Unlike me, my brother had always achieved to order. A good degree followed by a good job, a nice flat; married a nice wife, two lovely children now living happily in a lovely house. It wasn’t fair. Why wasn’t Mum shouting through from the kitchen, ‘Nicholas! Let Jimmy have a turn with the nice life now!’ As children we had niggled and bickered and fought like any two inmates sharing a small cell, and I lost every encounter. He was stronger, smarter, more experienced, more confident and just plain older than me. There had been a period when his ascendancy had been very directly expressed. For about a year and a half, I do not think Nicholas ever once broke wind unless he had first tracked me down, forcibly pinned me to the ground and sat upon my head, where his fart would finally be detonated with a triumphant ‘Yes!’ For eighteen grim months it was only in these precise circumstances that he deemed it right and proper to break wind: when his bum was pressed as close to the head of his little brother as possible. He would save them up, search the house and garden for me, then suddenly wrestle me to the ground, place his posterior on my head and release a methane blast while I struggled and protested underneath him. Sometimes my day would begin with this animal brutality. I would be awoken, not with a gentle kiss from mother, not with the melodic birdsong drifting in from an English country garden, but with a loud bottom burp blasted right into my eardrum at point-blank range, followed by the delighted cackling of my older brother.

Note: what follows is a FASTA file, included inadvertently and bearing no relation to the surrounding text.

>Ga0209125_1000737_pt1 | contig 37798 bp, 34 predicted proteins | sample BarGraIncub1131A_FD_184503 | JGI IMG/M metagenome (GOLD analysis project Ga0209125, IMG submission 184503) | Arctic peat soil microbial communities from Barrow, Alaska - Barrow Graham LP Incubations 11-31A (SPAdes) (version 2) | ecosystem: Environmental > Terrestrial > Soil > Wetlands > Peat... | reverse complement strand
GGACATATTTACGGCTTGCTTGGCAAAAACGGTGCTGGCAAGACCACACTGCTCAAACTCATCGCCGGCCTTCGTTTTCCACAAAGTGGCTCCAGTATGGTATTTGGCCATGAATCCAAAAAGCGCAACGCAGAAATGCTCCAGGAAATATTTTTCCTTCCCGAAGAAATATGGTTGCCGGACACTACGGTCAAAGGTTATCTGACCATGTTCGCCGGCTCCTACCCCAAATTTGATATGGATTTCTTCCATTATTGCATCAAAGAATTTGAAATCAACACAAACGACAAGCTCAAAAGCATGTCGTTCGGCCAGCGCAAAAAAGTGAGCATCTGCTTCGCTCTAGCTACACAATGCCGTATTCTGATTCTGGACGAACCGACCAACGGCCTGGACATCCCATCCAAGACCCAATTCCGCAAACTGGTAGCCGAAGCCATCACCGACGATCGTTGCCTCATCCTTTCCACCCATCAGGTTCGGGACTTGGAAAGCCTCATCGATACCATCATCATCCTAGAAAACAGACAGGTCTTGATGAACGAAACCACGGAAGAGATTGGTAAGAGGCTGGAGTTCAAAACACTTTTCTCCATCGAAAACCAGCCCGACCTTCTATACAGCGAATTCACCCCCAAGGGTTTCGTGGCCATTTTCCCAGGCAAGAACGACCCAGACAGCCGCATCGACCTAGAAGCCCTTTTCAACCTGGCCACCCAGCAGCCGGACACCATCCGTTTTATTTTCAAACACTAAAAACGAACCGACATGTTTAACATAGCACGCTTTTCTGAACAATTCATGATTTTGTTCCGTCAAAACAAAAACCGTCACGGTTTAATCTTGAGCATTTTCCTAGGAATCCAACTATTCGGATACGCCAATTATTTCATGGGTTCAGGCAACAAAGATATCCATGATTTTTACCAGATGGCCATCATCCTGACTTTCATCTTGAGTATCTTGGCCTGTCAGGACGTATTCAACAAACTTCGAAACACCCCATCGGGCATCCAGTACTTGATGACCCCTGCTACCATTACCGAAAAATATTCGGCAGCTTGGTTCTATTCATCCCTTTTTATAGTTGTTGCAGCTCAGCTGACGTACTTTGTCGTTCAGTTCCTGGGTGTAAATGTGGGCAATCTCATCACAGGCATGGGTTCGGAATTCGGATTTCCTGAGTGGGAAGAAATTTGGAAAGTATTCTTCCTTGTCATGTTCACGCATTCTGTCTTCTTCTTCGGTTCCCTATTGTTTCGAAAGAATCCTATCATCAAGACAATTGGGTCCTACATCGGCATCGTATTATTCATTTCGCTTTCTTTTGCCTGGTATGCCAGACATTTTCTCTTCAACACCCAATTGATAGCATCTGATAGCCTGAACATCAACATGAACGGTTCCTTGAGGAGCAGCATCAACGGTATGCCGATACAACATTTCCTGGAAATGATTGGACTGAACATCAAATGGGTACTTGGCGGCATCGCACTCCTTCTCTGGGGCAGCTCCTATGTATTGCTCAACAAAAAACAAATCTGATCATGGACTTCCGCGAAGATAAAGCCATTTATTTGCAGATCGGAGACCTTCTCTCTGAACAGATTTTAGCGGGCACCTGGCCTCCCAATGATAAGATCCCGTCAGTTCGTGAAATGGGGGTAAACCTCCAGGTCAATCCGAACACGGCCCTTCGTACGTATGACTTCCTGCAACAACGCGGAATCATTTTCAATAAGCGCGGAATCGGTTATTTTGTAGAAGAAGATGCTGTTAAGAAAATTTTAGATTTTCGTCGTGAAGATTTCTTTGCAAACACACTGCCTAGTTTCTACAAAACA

For an outsider to our society looking for clues as to the pecking order in this particular social grouping, I’d say that my big brother’s version of wind power might well indicate his supremacy over me. If you were observing a meeting of the council of European ministers and trying to discern who had status over whom, this sort of tell-tale body language would definitely point you in the right direction.

  ‘Hmmm, they’re both speaking French, but which countries do they represent?’

  ‘Ah look, that minister has just leapt up, grappled the other delegate to the ground and farted on his head. So the bloke on top must be France and the one underneath must be Luxembourg.’

  My brother was indisputably the boss, the master, the führer. Mao said that power comes out of the end of a gun. In our family power came out of my brother’s bottom.

  Of course, this ritual humiliation only took place due to the breakdown of the pax parentis – the real power brokers in our family did nothing to safeguard the human rights of the weaker sibling under their supposed safekeeping. I might try to protest and wail, ‘Mum! Nicholas farted on my head again!’ but somehow this made me party to a disgusting act for which it seemed I shared responsibility.